Sunday, May 3, 2009

My Career as a Historian - Part Ten

I've recently strayed from adding posts to this series, but I want to get back on track as I figure after this post I will have only two or three more to finish up the series.

The summer of 1998 changed my life in a lot of ways. I had one year left of graduate school, and that would consist of only an internship and writing my thesis. However, I had to find something to do for the summer. The previous summer, my roommate Charlie, his friend Brent, and I had worked for a temp agency. I went there first, looking for something to keep me busy through the summer. My job at the paint store had actually been run through a temp agency, so I was familiar with the process. I went to a different agency when the previous one couldn't find me anything. The new agency set me up with United Carolina Bank (specifically their mortgage division) in Wilmington. UCB had sold their mortgage division to BB&T, and they were in the process of closing down their headquarters in Wilmington, packing up all the files, and sending it all to Greenville, SC. It was a process that would take all summer (and I won't bore you with the details). I was hired first and my supervisor asked if I had any friends that wanted a job, so I pulled in Charlie, and he pulled in Brent. The work was repetitive and somewhat tedious, but very detail oriented. Plus, we were a couple of college guys working in a business that was about to be shut down, so the full-time employees were basically all losing their jobs. However, we brought a breath of fresh air and enthusiasm to that place when they really needed it and it turned out to be a really fun summer.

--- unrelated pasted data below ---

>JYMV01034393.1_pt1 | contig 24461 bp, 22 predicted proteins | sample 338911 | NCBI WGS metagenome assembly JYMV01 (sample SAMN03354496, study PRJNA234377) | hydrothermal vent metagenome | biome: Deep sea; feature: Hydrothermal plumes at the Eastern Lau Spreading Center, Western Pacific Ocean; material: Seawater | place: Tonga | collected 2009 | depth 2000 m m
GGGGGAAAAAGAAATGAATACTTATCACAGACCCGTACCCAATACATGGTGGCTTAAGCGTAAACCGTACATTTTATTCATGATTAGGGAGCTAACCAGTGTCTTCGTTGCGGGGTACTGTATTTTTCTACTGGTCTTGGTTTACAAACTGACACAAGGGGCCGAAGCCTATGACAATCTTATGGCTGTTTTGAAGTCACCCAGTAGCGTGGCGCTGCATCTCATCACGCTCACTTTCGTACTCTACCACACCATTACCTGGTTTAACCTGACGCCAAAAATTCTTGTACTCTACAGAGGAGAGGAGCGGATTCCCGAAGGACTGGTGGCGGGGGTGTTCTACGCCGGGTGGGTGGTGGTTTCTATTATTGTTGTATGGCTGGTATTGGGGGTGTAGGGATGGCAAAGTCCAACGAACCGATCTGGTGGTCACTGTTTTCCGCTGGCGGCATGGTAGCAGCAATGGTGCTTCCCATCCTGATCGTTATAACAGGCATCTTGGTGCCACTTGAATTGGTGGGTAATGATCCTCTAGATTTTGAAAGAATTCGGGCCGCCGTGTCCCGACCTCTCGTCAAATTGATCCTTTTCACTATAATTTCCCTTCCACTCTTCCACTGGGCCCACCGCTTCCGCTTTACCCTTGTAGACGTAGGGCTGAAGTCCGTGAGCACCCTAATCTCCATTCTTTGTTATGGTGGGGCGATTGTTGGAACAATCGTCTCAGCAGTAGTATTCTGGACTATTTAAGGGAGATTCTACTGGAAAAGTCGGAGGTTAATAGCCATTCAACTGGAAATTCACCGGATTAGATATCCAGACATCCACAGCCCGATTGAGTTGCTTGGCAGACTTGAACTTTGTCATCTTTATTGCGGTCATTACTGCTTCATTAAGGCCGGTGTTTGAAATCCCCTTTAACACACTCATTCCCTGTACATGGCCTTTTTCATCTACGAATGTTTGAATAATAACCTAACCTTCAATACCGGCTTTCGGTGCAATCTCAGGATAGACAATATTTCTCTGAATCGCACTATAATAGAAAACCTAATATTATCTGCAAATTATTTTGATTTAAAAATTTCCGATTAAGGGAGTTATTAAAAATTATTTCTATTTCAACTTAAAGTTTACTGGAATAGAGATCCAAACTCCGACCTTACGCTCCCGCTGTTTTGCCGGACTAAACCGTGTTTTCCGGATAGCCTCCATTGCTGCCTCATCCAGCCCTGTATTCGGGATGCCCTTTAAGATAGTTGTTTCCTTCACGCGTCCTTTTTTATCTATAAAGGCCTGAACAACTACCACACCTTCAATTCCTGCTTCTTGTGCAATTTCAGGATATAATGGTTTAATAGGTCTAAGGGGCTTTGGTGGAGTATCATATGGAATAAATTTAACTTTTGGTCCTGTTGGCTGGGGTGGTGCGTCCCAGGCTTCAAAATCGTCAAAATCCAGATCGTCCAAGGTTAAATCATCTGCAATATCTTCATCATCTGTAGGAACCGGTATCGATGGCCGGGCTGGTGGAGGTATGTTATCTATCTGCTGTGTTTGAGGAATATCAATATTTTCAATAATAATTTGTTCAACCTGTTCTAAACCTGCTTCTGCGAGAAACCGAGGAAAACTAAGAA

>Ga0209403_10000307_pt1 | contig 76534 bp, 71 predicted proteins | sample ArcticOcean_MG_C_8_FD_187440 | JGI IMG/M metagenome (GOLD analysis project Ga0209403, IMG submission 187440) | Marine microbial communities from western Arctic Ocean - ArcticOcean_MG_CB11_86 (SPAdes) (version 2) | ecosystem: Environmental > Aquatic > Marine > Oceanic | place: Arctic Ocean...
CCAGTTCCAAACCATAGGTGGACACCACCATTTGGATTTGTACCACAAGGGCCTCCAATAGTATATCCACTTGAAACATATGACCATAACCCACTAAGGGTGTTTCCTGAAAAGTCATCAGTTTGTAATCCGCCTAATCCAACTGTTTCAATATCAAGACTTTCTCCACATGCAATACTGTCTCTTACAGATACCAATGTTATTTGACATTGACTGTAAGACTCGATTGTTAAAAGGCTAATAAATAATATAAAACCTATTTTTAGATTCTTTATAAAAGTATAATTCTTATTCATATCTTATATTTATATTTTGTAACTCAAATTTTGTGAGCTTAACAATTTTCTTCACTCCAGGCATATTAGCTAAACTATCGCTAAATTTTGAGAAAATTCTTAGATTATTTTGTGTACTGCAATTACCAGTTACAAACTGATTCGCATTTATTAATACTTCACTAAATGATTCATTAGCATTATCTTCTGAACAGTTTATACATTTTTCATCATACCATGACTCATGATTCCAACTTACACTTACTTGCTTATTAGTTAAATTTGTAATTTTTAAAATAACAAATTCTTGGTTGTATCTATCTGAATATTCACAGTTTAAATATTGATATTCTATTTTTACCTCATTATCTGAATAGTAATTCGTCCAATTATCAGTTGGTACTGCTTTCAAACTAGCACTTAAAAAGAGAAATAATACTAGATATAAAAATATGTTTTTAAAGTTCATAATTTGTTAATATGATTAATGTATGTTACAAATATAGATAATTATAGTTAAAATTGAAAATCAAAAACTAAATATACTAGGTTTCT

For the summer of 1998 however, I decided that I needed to try and find something in the history field and get some experience under my belt. I applied for an internship at the Cape Fear Museum in downtown Wilmington, interviewed, but didn't get it. Then I saw an ad for a seasonal position at Fort Fisher State Historic Site. It was called the Mary Holloway Seasonal Interpreter program and was a position designed for college students. I sent in the application and got a call for an interview. I had never even been to Fort Fisher before so I was interested to see what this was all about. I interviewed with Leland Smith, who was the program coordinator and oversaw the seasonal interpreter position. He explained that the job entailed dressing out in a Civil War uniform, giving guided tours and musket demonstrations, and helping out around the gift shop. He offered me the position on the spot and I accepted. Little did I know that this is the position that would launch my career.